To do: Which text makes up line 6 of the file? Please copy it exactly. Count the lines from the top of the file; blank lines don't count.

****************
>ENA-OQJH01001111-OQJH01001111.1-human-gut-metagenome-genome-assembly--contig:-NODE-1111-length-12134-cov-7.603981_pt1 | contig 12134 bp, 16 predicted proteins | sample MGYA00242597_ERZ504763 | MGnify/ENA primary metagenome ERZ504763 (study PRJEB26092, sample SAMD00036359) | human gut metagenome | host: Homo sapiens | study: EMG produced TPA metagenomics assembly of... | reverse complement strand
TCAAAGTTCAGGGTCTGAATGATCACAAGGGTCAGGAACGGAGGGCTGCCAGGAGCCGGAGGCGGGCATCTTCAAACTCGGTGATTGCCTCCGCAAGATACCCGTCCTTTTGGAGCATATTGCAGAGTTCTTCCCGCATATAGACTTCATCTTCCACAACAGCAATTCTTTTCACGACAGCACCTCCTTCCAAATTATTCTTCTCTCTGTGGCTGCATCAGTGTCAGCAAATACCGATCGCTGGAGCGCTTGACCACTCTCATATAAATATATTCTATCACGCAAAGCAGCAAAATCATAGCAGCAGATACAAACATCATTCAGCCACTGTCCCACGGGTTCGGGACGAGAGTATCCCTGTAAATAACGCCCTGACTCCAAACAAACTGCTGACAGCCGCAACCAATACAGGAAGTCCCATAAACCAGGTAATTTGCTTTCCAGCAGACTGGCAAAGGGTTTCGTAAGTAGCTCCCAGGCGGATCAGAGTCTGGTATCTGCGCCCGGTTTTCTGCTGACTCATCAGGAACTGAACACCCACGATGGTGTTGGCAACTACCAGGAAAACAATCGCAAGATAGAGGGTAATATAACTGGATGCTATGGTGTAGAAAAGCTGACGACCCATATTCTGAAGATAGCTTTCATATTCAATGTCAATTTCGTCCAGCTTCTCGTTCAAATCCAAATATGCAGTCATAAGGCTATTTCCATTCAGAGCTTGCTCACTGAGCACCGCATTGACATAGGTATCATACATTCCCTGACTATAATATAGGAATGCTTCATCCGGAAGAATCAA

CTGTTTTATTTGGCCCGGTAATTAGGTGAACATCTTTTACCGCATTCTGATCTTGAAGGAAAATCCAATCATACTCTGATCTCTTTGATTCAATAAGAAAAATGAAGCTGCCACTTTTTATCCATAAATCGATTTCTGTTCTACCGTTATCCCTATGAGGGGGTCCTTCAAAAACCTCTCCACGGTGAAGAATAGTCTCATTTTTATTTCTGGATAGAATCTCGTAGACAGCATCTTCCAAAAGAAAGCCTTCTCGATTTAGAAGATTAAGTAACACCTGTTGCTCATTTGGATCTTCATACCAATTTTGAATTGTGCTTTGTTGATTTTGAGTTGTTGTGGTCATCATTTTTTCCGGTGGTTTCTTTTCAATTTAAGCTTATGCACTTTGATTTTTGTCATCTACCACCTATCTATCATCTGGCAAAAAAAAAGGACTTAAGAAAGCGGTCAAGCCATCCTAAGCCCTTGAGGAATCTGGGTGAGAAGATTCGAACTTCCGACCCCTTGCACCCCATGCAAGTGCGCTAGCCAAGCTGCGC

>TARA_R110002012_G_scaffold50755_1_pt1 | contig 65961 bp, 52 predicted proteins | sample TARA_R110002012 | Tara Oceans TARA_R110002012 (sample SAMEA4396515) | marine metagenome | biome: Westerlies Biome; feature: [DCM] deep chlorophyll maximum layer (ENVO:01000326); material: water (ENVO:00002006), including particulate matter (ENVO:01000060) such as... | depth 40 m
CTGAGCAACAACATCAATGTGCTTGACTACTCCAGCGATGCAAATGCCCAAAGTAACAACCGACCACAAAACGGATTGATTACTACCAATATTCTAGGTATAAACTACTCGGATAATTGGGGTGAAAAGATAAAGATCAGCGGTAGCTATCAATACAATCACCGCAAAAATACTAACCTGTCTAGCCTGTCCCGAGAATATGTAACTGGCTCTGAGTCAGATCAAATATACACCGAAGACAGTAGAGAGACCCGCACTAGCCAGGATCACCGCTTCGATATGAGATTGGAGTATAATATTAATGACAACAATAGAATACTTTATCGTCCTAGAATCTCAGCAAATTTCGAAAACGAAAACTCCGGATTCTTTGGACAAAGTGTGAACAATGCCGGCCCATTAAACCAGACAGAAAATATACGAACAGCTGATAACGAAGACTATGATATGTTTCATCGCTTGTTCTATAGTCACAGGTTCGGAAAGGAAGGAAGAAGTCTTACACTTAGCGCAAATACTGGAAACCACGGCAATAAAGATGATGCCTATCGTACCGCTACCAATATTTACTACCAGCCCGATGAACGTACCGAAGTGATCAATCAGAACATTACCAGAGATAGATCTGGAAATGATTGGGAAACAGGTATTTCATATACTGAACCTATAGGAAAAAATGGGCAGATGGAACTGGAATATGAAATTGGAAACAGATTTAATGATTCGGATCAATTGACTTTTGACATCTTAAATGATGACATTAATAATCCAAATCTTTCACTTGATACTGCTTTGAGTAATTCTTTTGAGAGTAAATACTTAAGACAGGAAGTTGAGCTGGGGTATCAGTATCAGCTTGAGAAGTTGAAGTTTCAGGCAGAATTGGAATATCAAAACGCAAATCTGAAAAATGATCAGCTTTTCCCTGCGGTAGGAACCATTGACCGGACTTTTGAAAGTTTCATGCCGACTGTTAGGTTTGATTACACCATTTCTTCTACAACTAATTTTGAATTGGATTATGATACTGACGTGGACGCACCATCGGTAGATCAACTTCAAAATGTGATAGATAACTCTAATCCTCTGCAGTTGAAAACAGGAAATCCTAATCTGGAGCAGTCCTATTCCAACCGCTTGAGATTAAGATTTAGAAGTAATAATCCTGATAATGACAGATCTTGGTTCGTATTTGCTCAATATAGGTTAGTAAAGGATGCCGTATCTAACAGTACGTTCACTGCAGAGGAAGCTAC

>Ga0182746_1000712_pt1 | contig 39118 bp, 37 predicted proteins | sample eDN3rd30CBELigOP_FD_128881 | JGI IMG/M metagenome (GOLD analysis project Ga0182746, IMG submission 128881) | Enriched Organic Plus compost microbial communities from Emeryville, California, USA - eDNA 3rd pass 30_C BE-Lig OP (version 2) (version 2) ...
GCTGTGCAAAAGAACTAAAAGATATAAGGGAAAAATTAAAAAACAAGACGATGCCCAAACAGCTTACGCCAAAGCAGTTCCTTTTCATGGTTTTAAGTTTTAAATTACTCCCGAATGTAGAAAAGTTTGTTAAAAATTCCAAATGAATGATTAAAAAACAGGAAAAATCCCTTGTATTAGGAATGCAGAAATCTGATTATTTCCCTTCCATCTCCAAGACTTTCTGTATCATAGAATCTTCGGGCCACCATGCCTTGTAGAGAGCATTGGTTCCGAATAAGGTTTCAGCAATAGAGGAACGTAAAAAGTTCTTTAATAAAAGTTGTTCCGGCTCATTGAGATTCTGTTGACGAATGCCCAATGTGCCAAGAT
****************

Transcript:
>Ga0182746_1000712_pt1 | contig 39118 bp, 37 predicted proteins | sample eDN3rd30CBELigOP_FD_128881 | JGI IMG/M metagenome (GOLD analysis project Ga0182746, IMG submission 128881) | Enriched Organic Plus compost microbial communities from Emeryville, California, USA - eDNA 3rd pass 30_C BE-Lig OP (version 2) (version 2) ...